Engineers Design "Passive" Wi-Fi That Uses 10,000 Times Less Energy


Robin Andrews

Science & Policy Writer

63 Engineers Design "Passive" Wi-Fi That Uses 10,000 Times Less Energy
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Wi-Fi is everywhere these days, providing remote, wireless access to the Internet and saving us from tripping over bunches of cables. However, it does consume a lot of energy, and it drains the batteries of connected devices incredibly quickly. Fortunately, engineers at the University of Washington (UW) have come to the rescue: They’ve demonstrated a technique that allows Wi-Fi to be generated using 10,000 times less energy than normal.

This new "Passive Wi-Fi" also consumes 1,000 times less power than Bluetooth. In fact, compared to conventional methods, this novel technology uses almost no energy at all. Although it currently transmits data at rates of up to 11 megabits per second – far lower than peak Wi-Fi speeds – this data transfer rate is still 11 times higher than Bluetooth.


This proof-of-concept research builds on a technique called Wi-Fi backscattering, wherein the signal being sent between a Wi-Fi router and any wireless receiving device is manipulated. Previous research by UW has shown that low-power equipment can be used to reflect and “distort” this signal, encoding it as it’s being transmitted. The connected device would receive these new distortions as unique data.

Passive Wi-Fi represents an evolution of this technique. First, a connection to the Internet is made by a single, plugged-in router, which beams out a Wi-Fi signal as it would traditionally. An array of remote, Passive Wi-Fi sensors reflect and absorb this signal, creating multiple streams of data that can be “bounced” towards multiple receiving devices.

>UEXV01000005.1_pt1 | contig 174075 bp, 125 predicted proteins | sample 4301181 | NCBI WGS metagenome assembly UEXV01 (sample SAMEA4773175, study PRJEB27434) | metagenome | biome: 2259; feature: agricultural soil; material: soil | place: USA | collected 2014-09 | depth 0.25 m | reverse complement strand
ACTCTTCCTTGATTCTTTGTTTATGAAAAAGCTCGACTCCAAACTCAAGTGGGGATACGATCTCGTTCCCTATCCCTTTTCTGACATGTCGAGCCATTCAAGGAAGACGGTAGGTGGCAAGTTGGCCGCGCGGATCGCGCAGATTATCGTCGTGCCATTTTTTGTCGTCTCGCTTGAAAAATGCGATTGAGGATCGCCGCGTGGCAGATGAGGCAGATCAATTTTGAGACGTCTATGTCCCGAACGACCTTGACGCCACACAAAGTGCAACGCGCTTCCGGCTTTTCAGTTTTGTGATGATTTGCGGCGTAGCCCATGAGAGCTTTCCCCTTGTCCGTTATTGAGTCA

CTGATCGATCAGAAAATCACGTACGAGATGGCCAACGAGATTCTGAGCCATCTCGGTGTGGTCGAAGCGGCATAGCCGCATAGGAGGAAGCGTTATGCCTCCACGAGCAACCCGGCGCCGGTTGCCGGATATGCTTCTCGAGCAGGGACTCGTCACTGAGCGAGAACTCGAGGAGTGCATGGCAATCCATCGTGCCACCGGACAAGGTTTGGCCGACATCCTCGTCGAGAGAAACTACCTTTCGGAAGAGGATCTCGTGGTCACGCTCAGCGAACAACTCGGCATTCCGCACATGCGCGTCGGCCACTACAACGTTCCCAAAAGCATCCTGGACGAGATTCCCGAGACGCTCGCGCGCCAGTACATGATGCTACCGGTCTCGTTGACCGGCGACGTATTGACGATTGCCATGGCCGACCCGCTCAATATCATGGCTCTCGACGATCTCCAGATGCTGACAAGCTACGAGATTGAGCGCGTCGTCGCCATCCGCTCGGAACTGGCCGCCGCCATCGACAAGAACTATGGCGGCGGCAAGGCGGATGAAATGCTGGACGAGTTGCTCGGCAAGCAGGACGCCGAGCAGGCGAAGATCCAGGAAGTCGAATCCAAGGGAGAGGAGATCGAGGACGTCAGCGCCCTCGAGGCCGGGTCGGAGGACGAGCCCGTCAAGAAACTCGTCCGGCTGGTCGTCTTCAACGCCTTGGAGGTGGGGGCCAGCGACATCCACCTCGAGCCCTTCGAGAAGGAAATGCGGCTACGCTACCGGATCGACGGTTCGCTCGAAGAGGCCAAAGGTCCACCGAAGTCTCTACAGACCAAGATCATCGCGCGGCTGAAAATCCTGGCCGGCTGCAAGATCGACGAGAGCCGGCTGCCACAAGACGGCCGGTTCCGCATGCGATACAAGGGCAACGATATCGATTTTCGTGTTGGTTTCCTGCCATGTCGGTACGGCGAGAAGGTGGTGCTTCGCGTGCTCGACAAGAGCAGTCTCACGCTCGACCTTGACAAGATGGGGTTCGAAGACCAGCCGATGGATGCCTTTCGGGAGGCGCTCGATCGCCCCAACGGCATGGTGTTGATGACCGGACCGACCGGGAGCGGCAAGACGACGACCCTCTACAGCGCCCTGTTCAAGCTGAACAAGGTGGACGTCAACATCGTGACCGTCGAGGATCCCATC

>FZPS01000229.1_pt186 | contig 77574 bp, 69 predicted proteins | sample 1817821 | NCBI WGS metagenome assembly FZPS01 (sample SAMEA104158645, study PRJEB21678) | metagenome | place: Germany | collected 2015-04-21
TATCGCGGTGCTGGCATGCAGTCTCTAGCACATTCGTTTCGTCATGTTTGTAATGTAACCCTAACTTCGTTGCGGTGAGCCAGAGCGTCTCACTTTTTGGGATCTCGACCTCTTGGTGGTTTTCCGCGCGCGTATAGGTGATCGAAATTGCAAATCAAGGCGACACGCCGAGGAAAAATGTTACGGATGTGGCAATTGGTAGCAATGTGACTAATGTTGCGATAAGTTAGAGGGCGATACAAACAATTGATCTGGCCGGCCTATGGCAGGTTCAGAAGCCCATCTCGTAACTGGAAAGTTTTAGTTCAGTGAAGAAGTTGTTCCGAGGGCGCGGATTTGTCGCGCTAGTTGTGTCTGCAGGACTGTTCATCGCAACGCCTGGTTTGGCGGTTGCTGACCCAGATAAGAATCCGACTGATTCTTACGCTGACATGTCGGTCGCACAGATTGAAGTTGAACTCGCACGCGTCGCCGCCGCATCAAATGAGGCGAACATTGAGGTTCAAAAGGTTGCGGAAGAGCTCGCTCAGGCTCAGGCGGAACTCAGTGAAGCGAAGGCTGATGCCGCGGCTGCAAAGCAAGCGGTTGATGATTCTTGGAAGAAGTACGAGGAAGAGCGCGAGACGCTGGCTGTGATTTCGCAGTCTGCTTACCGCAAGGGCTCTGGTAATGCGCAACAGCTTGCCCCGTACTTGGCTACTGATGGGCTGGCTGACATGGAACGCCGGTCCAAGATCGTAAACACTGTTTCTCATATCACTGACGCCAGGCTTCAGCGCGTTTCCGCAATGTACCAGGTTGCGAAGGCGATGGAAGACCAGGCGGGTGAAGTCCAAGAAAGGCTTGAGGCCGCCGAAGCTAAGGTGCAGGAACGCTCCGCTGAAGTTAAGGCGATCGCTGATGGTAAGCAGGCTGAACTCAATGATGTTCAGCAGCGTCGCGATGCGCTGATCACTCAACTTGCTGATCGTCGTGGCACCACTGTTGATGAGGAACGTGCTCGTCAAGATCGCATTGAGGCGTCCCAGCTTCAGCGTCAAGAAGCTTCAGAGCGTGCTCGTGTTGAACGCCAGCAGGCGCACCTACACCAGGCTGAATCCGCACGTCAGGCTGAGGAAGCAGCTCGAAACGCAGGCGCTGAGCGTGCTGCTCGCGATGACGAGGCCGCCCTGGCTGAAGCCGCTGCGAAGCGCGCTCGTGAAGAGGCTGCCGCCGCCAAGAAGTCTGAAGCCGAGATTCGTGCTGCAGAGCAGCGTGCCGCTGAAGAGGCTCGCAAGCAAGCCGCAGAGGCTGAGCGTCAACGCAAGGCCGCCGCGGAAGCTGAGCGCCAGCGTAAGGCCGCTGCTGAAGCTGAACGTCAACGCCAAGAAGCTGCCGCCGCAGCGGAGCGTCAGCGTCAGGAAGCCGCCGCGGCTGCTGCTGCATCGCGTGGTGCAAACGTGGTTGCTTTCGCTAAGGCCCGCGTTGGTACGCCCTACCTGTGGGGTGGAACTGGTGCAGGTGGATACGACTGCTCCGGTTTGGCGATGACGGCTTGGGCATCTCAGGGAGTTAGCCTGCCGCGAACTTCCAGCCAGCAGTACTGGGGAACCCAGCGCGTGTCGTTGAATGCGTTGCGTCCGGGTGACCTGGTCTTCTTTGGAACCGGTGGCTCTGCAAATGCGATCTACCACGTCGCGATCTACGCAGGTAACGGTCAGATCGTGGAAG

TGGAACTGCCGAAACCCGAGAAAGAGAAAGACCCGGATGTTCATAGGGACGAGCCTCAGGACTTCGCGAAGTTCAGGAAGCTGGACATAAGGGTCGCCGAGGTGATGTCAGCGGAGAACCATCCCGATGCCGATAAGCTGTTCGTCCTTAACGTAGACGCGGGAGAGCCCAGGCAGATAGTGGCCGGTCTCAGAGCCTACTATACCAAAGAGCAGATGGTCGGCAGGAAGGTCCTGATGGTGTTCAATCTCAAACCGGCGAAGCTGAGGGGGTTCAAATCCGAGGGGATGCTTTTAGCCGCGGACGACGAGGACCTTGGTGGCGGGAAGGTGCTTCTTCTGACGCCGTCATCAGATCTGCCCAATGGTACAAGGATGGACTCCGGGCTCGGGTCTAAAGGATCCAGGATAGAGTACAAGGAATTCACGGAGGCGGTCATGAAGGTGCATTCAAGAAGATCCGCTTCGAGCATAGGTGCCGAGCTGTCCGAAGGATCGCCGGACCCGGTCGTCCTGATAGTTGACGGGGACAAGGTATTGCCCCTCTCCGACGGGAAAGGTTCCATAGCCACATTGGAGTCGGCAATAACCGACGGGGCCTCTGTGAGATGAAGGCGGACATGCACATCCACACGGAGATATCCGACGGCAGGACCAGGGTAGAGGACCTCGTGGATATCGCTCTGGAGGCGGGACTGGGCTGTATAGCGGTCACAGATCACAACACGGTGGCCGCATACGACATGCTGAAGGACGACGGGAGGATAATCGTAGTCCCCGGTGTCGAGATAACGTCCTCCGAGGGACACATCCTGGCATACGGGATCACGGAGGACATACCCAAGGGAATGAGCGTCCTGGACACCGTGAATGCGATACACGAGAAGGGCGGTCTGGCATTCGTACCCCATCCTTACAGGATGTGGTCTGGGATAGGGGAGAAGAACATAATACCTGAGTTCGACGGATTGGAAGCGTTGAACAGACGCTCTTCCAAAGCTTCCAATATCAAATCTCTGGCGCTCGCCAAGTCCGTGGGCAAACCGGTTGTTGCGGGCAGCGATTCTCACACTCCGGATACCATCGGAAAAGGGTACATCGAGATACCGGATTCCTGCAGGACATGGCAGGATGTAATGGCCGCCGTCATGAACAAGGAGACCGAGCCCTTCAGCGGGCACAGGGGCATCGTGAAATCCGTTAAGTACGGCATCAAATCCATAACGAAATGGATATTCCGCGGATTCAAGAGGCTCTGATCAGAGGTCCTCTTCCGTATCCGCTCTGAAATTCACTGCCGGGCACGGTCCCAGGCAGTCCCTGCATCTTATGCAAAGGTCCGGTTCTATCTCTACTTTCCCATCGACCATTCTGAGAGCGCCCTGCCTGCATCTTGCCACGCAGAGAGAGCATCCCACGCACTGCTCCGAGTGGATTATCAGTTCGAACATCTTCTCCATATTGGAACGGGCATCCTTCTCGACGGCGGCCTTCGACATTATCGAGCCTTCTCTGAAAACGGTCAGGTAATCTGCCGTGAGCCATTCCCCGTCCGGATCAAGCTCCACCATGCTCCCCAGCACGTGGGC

Traditionally, these devices would all be connected to the router, which would significantly drain their power. With Passive Wi-Fi, almost all of the power is used in generating the initial signal by the router; the sensors merely bounce this signal back and forth, which uses effectively no energy.



“Our sensors can talk to any router, smartphone, tablet or other electronic device with a Wi-Fi chipset,” said Bryce Kellogg, an electrical engineering doctoral student at UW and coauthor of the study, in a statement. “The cool thing is that all these devices can decode the Wi-Fi packets we created using reflections so you don't need specialized equipment.”

This low power Wi-Fi system means that devices of all shapes and sizes can be connected to the Internet, for long periods of time, with negligible power drainage. A future full of essentially powerless, interconnected devices is part of a concept known as the “Internet of Things.” Imagine a series of sensors that detect changes in light, heat, movement, noise, air quality, then transmit this data to other devices in the house without having their power drained by Wi-Fi.

Some of these sensors already use essentially no energy: A tiny temperature sensor invented last year is powered by the radio waves sent from the Wi-Fi network it uses to communicate its data. Combining this with Passive Wi-Fi may lead to a new generation of ultra-low power communication networks.


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